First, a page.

A sucker for cool patterns and swimwear that flatters all female bodies, Melbourne designer Amelia Mercoulia was disappointed with the lack of options on the market.

Being a real summer gal herself, she grew tired of buying expensive pieces from famous international brands that would hardly last one summer season.

Having attended Box Hill and RMIT fashion design schools, Amelia was on the lookout for local brands, as well as being concerned about the environmental waste and sustainability of her wardrobe.

“I wanted some good-quality swimwear that was made locally and I didn’t want to look like every other person on the beach in summer,” says the young creative.
“For me, women should buy swimwear that accentuates their best assets and makes them feel comfortable in it.”

That’s how the idea of starting her own swimwear label got stuck in her head. Amelia started designing swimwear in 2014 and Baaby was born one year later.

“It had always been something I wanted to venture into,” she tells Neos Kosmos.

“I learnt how to make the patterns and sew swimwear at university. I wanted to create a brand that was high quality and ethically-made in Australia. No sweatshops!”

Amelia creates for women who are confident, sophisticated, fun, witty and clever, who know what they want and get it.

“Our products are fitted on various body types in the initial stages of design and manufacture to ensure a flattering and comfortable end result,” Amelia adds.

“Baaby pieces are 100 per cent ethically and locally manufactured, created from the finest Italian fabrics, woven from recycled fibres. This creates minimal waste by recycling and reducing our carbon footprint. It’s slave labour free.”

Amelia uses high-quality Lycra fibres imported from Italy to ensure Baaby garments are long lasting and retain elasticity. All designing and sampling is done in-house in Melbourne, while all other manufacturing remains in Australia and is completed by various local ethical factories under Fair Trade Australia. Collaborating factories are also visited first hand by Baaby staff to ensure conditions are ethical; the whole supply chain is completely transparent.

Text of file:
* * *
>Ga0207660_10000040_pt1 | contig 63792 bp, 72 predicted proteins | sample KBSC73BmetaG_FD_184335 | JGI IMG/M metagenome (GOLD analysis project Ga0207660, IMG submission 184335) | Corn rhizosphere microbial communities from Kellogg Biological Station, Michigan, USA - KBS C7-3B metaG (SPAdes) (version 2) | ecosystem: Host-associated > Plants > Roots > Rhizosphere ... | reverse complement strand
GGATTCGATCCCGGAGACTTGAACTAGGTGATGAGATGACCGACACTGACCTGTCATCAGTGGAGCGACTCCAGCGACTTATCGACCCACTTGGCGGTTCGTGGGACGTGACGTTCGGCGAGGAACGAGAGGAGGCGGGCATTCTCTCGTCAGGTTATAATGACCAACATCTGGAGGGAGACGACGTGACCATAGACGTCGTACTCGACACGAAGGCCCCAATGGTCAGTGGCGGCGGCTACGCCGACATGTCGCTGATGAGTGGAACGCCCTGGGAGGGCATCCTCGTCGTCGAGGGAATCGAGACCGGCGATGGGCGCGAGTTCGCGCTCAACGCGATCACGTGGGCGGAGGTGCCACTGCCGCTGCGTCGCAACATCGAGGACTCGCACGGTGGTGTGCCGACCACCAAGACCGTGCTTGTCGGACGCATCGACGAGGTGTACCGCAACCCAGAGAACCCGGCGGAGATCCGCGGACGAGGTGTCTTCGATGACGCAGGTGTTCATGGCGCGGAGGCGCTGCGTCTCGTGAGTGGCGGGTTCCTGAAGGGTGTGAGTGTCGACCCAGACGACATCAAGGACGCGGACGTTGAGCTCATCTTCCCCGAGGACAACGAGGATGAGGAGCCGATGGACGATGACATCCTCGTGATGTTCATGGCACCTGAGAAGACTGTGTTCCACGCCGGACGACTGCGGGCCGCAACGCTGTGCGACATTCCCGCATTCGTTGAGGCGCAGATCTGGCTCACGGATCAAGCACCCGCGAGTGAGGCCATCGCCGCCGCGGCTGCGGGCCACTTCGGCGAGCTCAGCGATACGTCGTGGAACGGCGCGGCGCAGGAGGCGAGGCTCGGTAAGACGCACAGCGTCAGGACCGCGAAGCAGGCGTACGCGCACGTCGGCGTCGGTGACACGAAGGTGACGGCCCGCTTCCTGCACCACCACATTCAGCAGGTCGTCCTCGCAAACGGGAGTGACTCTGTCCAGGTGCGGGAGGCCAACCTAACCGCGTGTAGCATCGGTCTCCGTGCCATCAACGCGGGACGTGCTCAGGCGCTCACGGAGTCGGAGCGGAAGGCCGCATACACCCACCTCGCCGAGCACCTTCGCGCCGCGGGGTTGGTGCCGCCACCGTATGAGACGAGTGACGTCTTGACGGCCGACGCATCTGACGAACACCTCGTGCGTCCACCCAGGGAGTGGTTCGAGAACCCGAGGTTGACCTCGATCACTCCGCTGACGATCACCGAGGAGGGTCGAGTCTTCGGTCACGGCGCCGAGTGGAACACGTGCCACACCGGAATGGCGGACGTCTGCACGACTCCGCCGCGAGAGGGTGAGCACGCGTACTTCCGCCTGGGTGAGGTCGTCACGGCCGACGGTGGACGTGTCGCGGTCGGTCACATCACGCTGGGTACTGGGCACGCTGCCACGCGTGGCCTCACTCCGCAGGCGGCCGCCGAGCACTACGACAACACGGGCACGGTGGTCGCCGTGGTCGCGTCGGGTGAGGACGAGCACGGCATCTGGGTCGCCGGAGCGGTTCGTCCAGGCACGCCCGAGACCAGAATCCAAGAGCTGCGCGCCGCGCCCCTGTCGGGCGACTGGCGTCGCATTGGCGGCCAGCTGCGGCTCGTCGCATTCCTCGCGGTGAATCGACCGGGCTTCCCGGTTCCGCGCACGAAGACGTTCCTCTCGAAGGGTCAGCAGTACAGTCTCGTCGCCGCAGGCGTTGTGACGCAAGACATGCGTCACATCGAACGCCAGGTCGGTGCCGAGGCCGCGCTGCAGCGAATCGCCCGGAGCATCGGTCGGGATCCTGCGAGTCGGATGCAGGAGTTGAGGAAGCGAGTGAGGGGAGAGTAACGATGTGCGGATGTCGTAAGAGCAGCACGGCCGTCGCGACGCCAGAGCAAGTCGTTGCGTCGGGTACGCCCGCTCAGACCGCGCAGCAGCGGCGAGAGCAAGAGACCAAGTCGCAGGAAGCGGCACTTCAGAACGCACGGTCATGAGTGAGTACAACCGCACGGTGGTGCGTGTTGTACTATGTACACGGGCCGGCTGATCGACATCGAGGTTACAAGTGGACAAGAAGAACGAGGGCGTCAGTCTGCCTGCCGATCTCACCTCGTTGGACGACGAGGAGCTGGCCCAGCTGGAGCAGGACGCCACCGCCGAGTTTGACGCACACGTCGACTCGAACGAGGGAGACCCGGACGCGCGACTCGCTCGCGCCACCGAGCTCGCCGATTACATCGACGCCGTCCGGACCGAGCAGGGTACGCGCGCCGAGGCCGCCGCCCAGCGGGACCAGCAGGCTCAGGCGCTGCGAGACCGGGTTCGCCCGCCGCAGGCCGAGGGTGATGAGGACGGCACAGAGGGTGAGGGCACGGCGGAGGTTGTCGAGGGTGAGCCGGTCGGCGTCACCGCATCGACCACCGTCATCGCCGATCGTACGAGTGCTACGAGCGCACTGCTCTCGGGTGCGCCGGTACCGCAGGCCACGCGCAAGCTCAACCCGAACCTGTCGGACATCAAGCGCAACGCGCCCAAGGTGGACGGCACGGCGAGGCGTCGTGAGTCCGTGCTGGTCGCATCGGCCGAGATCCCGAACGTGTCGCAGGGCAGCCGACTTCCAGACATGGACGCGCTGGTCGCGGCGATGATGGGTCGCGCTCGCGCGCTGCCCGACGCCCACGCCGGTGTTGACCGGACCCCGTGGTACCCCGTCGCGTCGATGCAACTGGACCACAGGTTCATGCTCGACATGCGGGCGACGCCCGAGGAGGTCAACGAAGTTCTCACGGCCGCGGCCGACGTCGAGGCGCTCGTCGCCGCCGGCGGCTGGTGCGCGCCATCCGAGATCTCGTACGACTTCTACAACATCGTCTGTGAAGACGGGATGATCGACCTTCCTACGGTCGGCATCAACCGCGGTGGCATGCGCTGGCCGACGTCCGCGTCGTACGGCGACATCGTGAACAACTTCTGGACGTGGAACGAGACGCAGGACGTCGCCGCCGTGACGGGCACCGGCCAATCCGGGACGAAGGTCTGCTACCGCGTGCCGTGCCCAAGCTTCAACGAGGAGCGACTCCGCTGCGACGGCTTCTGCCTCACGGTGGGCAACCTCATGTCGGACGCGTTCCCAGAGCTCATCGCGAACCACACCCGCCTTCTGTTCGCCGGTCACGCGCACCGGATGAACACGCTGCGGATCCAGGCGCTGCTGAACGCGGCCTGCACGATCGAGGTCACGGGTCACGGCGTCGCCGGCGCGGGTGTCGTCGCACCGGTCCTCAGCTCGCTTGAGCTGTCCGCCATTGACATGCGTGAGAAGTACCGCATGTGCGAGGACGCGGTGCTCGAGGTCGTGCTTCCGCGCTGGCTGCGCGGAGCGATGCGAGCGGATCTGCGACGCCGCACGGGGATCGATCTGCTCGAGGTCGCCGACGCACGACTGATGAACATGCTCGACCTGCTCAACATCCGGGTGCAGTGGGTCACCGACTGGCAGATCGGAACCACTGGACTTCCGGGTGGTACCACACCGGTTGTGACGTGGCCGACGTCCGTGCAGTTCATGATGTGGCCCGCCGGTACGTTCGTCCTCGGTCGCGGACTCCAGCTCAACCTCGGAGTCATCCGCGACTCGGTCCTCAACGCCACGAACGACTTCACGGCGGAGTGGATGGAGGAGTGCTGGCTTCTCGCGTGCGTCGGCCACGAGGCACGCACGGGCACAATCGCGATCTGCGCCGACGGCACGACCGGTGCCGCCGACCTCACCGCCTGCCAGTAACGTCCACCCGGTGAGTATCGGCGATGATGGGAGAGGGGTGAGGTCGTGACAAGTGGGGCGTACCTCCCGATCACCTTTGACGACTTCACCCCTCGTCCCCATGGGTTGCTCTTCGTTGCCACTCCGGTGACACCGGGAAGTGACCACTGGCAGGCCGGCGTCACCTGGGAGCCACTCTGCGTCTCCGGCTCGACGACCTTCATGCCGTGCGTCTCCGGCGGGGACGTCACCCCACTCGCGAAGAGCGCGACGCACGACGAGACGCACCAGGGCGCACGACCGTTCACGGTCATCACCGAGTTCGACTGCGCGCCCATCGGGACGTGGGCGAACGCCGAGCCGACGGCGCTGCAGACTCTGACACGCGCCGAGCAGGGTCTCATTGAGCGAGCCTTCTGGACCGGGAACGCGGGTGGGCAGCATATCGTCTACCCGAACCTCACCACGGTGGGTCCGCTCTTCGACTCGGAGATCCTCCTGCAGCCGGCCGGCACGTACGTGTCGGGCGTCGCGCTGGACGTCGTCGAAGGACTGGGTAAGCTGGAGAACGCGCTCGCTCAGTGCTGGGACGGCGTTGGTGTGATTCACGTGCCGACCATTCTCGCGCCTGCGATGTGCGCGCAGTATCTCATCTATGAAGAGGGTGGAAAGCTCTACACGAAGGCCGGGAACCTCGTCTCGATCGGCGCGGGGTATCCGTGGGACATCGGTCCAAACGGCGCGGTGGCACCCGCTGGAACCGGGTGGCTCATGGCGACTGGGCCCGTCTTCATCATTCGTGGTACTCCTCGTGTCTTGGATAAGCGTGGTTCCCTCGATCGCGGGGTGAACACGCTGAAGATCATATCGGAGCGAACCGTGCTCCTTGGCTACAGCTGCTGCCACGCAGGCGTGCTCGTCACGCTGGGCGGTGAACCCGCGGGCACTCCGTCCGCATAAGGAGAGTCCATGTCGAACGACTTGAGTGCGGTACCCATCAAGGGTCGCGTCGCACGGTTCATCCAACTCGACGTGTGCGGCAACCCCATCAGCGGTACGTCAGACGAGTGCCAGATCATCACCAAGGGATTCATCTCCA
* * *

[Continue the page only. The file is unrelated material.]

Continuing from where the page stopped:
“I chose the recycled fabric,” she explains, “because it is durable and silky soft at the same time, and more sustainable than other materials.
“The breakdown of the fabric content means it is super resilient and won’t stretch out of shape or lose its elasticity easily. It’s firm on the skin and holds you in nicely without being so tight that it cuts in. I trialled a few different fabrics when starting out but this one had the best qualities.”

Amelia’s swimwear goes through repeated fittings throughout the design process and has several women with different body types try them on − including herself and her two sisters − comparing feedback in order to tick as many boxes as possible.

“Comfort and shape is super important,” she emphasises, explaining that it’s only natural some styles suit some bodies better than others. Her goal is to have varying styles that cater to all those body types, drawing on inspiration from everyday life.
“We need to feel comfortable, but stylish, too,” she says.

Looking cool is a basic part of the equation, but Baaby’s bold and sometimes outlandish vintage styles guarantee that.

Amelia’s vision comes straight from the 1980s and the natural looking bodies of the swimsuit models illustrated in the leading magazines of the time. Her collections hero bright prints and baby pastels, like fairy floss pink. She designs all the patterns herself, yet to satisfy lovers of the classics, she also makes every season’s styles in plain black.

“Baaby swimwear is classic yet playful. I get ideas every day from people I meet, fashions I see on the street, places, blogs, books, TV, magazines, art. Most of the time you won’t be looking for it and you see something and it’s a trigger,” she enthuses.

Greece is also an endless source of inspiration to which she returns every chance she gets. With a background from Sparta and Kalamata, Amelia knows what living on a beach means.

Her next goal is to see Baaby stocked worldwide, while venturing into menswear and selective clothing items for women.

“In the future, I want Baaby to be recognised as an ethical label,” she says.

“There is so much fast fashion out there that we are tempted by because of the price point. But if something is that cheap, you have to ask yourself why. Generally it will come down to the conditions that it has been manufactured and the quality of materials used. I want Baaby to always be known for its excellent quality and longevity.”

If you wish to find out more go to www.baaby.com.au